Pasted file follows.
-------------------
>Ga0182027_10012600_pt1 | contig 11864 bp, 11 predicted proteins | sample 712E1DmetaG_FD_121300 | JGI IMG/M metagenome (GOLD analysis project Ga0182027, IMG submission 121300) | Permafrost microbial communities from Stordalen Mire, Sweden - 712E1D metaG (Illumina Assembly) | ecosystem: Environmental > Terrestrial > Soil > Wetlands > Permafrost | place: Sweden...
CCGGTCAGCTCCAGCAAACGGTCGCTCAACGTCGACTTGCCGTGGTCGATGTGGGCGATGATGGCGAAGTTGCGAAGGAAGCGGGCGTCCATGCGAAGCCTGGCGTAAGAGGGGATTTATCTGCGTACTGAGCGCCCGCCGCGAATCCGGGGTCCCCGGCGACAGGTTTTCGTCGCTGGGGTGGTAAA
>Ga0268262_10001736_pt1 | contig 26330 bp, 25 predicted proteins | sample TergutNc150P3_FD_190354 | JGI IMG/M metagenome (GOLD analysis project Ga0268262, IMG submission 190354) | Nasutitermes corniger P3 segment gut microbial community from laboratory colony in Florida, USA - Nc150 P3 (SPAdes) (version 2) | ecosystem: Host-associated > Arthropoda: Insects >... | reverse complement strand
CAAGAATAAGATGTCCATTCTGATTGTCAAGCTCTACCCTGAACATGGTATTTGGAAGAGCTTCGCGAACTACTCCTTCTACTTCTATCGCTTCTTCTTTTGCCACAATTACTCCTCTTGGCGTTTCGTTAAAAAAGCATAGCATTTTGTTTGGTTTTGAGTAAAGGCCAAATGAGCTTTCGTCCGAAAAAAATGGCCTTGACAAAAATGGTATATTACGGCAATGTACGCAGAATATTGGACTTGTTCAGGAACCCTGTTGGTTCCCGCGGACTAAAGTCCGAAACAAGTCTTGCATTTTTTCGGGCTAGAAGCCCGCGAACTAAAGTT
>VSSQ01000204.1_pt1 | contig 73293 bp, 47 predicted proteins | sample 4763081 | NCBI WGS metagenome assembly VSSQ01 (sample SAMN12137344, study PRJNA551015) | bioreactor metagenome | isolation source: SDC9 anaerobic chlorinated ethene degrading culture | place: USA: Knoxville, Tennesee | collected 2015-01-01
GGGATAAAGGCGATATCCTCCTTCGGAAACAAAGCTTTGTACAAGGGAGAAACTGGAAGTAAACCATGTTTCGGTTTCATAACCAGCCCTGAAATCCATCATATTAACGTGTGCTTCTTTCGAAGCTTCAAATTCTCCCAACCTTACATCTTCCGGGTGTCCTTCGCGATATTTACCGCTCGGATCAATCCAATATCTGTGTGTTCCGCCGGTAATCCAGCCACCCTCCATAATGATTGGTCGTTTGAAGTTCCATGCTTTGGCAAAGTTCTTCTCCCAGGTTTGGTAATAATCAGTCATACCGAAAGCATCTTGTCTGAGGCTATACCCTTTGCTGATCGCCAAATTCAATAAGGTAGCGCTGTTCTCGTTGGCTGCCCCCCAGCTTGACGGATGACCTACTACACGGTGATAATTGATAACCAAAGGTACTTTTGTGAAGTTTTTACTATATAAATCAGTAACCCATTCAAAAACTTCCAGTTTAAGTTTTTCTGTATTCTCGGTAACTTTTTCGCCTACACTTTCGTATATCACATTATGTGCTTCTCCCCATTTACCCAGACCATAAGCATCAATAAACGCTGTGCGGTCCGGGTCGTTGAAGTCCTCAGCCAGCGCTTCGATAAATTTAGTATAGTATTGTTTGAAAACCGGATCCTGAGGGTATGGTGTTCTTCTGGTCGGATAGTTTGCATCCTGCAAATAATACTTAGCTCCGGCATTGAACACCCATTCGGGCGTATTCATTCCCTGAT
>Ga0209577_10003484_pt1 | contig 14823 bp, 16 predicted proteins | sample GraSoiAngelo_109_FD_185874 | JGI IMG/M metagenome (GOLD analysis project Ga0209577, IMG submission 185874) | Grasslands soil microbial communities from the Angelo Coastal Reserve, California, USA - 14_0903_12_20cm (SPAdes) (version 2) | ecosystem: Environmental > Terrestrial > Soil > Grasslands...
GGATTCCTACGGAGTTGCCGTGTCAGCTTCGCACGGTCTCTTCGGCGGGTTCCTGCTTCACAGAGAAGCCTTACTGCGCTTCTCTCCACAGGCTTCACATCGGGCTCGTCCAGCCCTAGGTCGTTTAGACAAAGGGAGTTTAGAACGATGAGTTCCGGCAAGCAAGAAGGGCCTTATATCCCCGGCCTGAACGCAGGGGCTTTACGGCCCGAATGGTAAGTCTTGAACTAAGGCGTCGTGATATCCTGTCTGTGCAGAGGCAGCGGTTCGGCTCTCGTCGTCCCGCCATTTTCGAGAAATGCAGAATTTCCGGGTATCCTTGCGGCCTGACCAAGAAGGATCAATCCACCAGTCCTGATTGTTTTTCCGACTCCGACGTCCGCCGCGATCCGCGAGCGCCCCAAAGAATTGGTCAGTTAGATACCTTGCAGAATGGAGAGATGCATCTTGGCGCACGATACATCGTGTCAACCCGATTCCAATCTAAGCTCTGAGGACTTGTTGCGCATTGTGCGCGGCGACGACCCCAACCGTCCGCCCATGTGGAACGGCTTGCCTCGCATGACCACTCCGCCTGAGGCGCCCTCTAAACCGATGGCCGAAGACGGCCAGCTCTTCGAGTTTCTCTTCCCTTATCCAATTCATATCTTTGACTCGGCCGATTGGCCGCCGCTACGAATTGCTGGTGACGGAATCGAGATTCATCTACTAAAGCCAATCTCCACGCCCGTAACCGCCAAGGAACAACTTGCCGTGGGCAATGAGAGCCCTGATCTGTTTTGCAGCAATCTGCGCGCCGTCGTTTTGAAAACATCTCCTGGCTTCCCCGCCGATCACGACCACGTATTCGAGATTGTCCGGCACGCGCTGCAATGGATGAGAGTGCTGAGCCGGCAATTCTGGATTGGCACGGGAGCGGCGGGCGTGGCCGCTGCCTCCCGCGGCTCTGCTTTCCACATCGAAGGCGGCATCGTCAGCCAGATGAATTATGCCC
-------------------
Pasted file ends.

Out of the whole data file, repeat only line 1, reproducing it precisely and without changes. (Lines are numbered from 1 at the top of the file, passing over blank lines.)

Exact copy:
>Ga0182027_10012600_pt1 | contig 11864 bp, 11 predicted proteins | sample 712E1DmetaG_FD_121300 | JGI IMG/M metagenome (GOLD analysis project Ga0182027, IMG submission 121300) | Permafrost microbial communities from Stordalen Mire, Sweden - 712E1D metaG (Illumina Assembly) | ecosystem: Environmental > Terrestrial > Soil > Wetlands > Permafrost | place: Sweden...